A game that took place across the Clay Cross area has been hailed as a great success according to a new report.
Beat the Street took place over four weeks in October and November 2020 and was delivered by Active Derbyshire and North East Derbyshire District Council, funded by the National Lottery via Sport England, and managed by Intelligent Health. It turned the area into a real-life game where people were encouraged to form virtual teams and then to get out and score points based on the distance they walked, cycled, ran, scooted or rolled.
The initiative saw special sensors called Beat Boxes placed approximately half a mile apart on lampposts around the borough; participants moved between these and could score points by hovering their Beat the Street cards or fobs over them to score points for their school or workplace teams with prizes for the teams that went the furthest. A total of 2170 people took part and together walked, ran, cycled, rolled and wheeled 9,700 miles across the game area of Clay Cross, North Wingfield, Tupton, Grassmoor and Holmewood.
A new report produced by Intelligent Health, the company that delivers Beat the Street, based on registration data and exit surveys from the game, has shown that players became more physically active as a result of taking part, helping improve the health of people across Clay Cross and the surrounding area.
Participants were surveyed at the start of the game and immediately afterwards to see if their activity habits had changed. During registration 36% of adults reported themselves as inactive – that is, did physical activity on zero to one day a week.
After Beat the Street, the proportion of adults reporting being inactive decreased from 36% to 22%, and the proportion reporting undertaking 150 minutes or more of exercise a week increased from 56% to 72%. For children, 71% of less active children became active.
The Beat the Street Clay Cross game report also showed very positive comments from players who not only got more active, but also felt that the game had helped encourage them to walk or cycle more often, visit new places and spend more time with their family or support bubbles. Feedback included comments from children such as:
“It helped me to be more active than usual and it helped me get out more.”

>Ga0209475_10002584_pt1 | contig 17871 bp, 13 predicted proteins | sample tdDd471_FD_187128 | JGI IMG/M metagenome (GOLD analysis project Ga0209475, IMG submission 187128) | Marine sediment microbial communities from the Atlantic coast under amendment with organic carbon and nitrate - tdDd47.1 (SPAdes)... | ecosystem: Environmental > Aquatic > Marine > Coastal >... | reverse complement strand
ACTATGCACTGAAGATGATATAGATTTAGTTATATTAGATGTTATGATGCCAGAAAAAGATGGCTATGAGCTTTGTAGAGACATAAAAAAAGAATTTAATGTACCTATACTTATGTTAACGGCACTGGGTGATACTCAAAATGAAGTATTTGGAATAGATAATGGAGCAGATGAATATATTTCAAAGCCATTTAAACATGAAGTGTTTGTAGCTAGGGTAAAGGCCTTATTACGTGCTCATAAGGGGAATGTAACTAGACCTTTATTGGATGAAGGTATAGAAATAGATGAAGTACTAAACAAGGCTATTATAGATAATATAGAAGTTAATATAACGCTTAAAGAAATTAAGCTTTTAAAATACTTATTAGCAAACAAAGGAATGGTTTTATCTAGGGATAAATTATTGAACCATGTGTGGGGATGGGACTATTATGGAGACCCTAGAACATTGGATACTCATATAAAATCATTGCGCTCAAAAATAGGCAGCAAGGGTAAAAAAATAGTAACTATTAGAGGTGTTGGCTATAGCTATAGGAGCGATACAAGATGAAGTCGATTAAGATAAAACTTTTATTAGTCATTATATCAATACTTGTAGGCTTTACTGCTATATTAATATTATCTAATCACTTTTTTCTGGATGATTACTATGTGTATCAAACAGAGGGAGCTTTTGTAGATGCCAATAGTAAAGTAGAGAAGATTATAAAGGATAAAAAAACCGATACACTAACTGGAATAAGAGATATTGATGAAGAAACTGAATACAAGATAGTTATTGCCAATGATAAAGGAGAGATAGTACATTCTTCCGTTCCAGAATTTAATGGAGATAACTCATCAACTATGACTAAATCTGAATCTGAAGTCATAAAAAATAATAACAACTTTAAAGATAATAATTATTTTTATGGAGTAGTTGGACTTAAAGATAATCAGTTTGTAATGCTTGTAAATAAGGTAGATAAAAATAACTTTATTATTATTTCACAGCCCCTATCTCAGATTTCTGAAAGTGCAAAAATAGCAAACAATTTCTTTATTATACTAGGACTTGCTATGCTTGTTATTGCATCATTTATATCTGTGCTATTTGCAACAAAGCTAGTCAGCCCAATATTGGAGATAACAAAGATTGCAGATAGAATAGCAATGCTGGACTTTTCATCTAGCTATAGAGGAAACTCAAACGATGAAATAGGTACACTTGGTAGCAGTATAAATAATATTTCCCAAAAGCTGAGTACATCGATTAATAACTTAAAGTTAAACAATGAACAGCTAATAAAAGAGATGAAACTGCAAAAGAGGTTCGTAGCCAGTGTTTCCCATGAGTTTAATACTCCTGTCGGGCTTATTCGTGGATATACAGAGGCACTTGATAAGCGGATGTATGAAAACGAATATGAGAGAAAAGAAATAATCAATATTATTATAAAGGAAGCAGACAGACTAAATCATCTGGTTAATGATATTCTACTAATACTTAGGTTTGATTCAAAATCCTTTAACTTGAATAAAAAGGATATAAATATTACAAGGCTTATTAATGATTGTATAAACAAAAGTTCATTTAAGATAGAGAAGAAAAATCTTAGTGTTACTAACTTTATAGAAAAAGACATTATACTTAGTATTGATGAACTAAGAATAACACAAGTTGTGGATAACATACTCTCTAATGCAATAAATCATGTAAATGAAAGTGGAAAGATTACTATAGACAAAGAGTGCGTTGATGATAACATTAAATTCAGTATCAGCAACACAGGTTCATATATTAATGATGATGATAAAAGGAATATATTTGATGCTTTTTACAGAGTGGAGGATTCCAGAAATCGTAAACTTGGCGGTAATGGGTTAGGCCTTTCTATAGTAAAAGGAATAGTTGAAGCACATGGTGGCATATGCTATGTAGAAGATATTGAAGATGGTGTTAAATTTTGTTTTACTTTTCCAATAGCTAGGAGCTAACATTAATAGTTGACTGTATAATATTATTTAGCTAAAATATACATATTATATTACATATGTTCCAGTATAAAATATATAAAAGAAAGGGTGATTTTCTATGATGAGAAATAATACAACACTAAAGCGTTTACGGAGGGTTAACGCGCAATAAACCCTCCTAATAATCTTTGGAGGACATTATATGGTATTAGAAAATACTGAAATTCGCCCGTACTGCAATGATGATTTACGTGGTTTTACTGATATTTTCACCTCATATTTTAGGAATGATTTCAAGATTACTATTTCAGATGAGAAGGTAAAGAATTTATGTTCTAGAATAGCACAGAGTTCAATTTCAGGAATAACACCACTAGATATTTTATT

“I enjoyed walking, seeing different places and I got to play on new parks in between Beat Boxes.”
“It helped me exercise with all of my family. We packed a bag and cycled to the majority of Beat Boxes. Really enjoyed it.”
“We have been out and about as a family, whatever the weather.”
Adults too, praised the initiative:
“It helped me make more of an effort to walk my children to school. We also made more of an effort over the weekends too and both children enjoyed it.”
“We went out for a walk most days to Beat the Street and found places we didn’t know existed.”
“It raised my physical activity and made my mental health better as I was running with my kids’ running team and could see their enjoyment.”
“Beat the Street has been such a great a motivational tool; we’ve really enjoyed walking to get points.”
North East Derbyshire District Council Cabinet Member for Leisure, Councillor Jeremy Kenyon said, “Beat the Street really was the talk of the town for the four weeks and has a hugely beneficial impact on people’s lifestyle habits. With COVID-19, it’s more important than ever that we find ways to help people get fitter and more active.
“Beat the Street has had a powerful impact on mental health too, and given people a real sense of purpose while things have been difficult.
“We’ve loved hearing feedback from players and lovely stories about the way that the game has helped people. We hope everyone will continue to build this daily activity into their lifestyle habits.”
Stuart Batchelor, Strategic Director at Active Derbyshire, said: “Being active is really important for physical and mental health. During the current restrictions this needs to be done locally and we hope that Beat the Street Clay Cross helped people to recognise that walking is a simple and easy way to stay active in their own communities.”